Resolved, N. C. D. 9. That the keeping a standing army in these Colonies, in times of peace, without the consent of the legislature of that Colony in which such army is kept, is against law.
Resolved, N. Č. D. 10. It is indispensably necessary to good government, and rendered essential by the English Constitution, that the constituent branches of the legislature be independent of each other; that, therefore, the exercise of legislative power, in several Colonies, by a Council appointed, during pleasure, by the Crown, is unconstitutional, dangerous, and destructive to the freedom of American legislation.
All and each of which, the aforesaid Deputies, in behalf of themselves, and their Constituents, do claim, demand, and insist on, as their indubitable rights and liberties; which cannot be legally taken from them, altered, or abridged, by any power whatever, without their own consent, by their representatives, in their several provin cial Legislatures.
DECLARATION OF INDEPENDENCE
A DECLARATION by the Representatives of the United States of America, in Congress assembled.
When, in the course of human events, it becomes necessary for one people to dissolve the political bands which have connected them with another, and to assume, among the powers of the earth, the separate and equal station to which the laws of nature, and of nature's God, entitle them, a decent respect to the opinions of mankind requires, that they should declare the causes which impel them to the separation.
We hold these truths to be self-evident : that all men are created equal; that they are endowed, by their Creator, with certain unalienable rights; that among these, are life, liberty, and the pursuit of happiness. That, to secure these rights, governments are instituted among men, deriving their just powers from the consent of the governed ; that, whenever any form of government becomes destructive of these ends, it is the right of the people to alter or to abolish it, and to institute new government, laying its foundation on such principles, and organizing its powers in such form, as to them shall seem most likely to effect their safety and happiness. Prudence, indeed, will dictate, that governments, long established, should not be changed for light and transient causes; and, accordingly, all experience hath shown, that mankind are more disposed to suffer, while evils are sufferable, than to right themselves, by abolishing the forms to which they are accustomed. But, when a long train of abuses and usurpations, pursuing invariably the same object, evinces a design to reduce them under absolute despotism, it is their right, it is their duty, to throw off such government, and to provide new guards for their future security. Such has been the patient sufferance of these Colonies; and such is now the necessity which constrains them to alter their former systems of governinent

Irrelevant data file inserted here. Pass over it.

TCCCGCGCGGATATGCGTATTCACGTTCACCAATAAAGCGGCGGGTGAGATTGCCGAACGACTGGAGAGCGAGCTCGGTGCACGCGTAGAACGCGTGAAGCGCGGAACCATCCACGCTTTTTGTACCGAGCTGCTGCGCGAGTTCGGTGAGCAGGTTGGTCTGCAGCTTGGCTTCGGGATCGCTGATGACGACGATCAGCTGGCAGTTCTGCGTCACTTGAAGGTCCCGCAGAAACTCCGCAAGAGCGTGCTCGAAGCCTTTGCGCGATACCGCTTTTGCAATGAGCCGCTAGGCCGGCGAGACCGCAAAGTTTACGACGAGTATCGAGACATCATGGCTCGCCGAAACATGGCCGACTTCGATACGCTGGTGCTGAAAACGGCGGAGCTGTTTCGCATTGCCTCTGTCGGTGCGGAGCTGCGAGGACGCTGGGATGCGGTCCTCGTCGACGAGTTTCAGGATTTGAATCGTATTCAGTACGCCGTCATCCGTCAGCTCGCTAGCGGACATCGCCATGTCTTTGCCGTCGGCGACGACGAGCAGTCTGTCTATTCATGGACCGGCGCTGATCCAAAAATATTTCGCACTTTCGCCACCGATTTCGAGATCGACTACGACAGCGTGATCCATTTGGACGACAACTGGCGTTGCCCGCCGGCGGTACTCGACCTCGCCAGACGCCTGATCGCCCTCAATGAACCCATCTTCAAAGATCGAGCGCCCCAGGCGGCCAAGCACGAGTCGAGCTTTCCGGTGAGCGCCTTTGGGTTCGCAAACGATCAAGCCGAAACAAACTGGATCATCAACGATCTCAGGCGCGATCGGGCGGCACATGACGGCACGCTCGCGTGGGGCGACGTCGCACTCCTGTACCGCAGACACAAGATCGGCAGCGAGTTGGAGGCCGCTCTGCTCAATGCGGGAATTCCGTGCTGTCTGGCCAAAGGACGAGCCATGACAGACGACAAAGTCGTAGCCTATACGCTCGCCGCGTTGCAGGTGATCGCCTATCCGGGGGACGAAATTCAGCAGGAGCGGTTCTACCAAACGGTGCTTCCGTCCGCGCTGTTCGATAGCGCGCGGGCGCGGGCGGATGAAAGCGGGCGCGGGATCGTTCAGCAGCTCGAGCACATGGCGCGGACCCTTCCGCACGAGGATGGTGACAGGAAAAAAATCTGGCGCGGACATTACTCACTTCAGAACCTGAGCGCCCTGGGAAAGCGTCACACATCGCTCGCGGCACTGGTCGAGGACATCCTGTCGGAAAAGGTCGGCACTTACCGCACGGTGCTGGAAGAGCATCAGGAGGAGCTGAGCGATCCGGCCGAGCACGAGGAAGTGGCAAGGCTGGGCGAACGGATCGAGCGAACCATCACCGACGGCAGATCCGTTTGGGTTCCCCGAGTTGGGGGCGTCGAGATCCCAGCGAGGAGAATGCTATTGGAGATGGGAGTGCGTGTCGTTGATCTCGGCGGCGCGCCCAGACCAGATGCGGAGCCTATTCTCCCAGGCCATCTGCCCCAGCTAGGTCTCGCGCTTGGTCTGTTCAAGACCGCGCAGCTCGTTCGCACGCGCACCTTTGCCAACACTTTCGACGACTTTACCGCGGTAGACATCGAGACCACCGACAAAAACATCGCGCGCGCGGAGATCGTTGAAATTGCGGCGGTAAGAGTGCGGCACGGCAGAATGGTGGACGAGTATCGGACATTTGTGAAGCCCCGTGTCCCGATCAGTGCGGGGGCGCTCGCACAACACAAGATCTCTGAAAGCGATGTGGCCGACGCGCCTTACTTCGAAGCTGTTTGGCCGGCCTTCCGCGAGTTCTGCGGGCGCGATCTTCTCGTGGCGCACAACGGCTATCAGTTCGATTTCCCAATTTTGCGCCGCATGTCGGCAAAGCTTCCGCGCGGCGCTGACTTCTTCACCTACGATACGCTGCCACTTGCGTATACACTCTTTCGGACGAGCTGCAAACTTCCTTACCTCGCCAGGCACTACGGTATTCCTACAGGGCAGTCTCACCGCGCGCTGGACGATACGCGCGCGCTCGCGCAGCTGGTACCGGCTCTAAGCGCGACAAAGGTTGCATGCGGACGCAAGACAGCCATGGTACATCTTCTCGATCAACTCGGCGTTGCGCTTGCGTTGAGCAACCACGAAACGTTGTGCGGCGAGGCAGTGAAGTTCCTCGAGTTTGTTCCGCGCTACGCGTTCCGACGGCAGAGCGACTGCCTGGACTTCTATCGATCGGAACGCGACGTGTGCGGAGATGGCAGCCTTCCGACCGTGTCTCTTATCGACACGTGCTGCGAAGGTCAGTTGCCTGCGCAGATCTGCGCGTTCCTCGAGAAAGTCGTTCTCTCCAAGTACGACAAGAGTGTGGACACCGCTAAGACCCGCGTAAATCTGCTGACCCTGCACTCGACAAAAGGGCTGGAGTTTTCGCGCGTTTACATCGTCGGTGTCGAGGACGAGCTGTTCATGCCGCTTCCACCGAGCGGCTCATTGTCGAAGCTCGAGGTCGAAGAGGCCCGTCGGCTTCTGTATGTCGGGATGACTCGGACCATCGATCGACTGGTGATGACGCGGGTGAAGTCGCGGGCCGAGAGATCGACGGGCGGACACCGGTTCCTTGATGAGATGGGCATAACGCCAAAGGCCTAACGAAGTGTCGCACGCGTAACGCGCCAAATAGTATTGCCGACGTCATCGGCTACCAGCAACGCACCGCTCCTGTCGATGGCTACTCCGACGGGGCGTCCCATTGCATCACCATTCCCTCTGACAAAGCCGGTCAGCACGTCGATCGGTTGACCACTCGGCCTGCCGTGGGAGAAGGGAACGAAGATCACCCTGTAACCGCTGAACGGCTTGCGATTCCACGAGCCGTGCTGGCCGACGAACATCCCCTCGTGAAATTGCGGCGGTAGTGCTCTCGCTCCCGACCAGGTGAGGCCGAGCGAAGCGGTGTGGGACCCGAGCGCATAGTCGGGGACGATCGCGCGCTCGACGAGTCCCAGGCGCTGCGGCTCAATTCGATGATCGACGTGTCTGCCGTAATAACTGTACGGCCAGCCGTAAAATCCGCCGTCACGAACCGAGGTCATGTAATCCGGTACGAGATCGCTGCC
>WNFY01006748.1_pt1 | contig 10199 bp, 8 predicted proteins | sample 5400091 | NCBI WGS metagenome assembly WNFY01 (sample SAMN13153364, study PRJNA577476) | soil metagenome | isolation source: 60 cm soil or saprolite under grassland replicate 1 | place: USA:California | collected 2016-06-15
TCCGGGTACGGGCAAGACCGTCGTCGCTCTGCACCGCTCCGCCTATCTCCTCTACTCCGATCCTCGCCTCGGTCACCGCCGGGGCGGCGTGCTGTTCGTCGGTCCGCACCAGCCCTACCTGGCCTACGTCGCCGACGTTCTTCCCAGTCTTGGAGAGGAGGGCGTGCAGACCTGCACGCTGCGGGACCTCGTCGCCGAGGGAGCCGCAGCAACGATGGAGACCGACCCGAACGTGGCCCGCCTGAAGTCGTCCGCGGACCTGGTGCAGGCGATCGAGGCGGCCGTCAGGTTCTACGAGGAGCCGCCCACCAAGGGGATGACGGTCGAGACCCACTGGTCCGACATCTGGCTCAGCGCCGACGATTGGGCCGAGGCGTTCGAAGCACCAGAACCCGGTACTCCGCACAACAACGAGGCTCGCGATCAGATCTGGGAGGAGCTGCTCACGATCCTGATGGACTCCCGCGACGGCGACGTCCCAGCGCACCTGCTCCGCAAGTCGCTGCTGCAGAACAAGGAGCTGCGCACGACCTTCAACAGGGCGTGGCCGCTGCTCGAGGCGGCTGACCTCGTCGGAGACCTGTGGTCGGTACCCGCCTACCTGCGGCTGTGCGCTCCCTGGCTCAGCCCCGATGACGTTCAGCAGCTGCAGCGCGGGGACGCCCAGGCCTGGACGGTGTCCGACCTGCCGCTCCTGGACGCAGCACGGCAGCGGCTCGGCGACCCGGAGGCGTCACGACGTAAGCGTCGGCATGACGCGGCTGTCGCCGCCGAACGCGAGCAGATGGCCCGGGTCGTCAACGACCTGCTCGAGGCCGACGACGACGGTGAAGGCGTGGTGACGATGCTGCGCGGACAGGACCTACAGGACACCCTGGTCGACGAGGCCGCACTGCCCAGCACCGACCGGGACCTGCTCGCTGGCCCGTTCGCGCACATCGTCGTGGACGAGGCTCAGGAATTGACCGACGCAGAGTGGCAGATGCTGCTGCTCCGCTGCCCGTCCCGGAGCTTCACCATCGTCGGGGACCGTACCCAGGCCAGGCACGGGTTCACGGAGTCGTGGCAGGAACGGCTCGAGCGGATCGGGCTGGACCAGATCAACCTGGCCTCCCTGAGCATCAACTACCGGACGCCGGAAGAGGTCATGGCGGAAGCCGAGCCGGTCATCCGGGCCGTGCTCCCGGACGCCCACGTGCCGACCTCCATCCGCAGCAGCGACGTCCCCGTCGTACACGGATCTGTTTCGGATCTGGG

The history of the present King of Great Britain is a history of repeated injuries and usurpations, all having, in direct object, the establishment of an absolute tyranny over these States. To prove this, let facts be submitted to a candid world
He has refused his assent to laws the most wholesome and necessary for the public good.
He has forbidden his governors to pass laws of immediate and pressing importance, unless suspended in their operation till his assent shoula be obtained ; and, wher. so suspended, he has utterly neglected to attend to them.
He has refused to pass other laws for the accommodation of large districts of people, unless those people would relinquish the right of representation in the legislature : a right inestimable to them, and formidable to tyrants only.
He has called together legislative bodies at places unusual, uncomfortable, and distant from the depository of their public records, for the sole purpose of fatiguing them into compliance with his measures.
He has dissolved representative houses, repeatedly, for opposing, with manly firmness, his invasions on the rights of the people.
He has refused, for a long time, after such dissolutions, to cause others to be elected; whereby the legislative powers, incapable of annihilation, have returned to the people at large for their exercise ; the State remaining, in the mean time, exposed to all the dangers of invasion from without, and convulsions within.
He has endeavored to prevent the population of these States ; for that purpose, obstructing the laws for naturalization of foreigners ; refusing to pass others to encourage their migrations hither, and raising the conditions of new appropriations of lands.
He has obstructed the administration of justice, by refusing his assent to laws for establishing judiciary powers.
He has made judges dependent on his will alone, for the tenure of their offices, and the amount and paymení of their salaries.
He has erected a multitude of new offices, and sent hither swarms of officers to harass our people, and eat out their substance.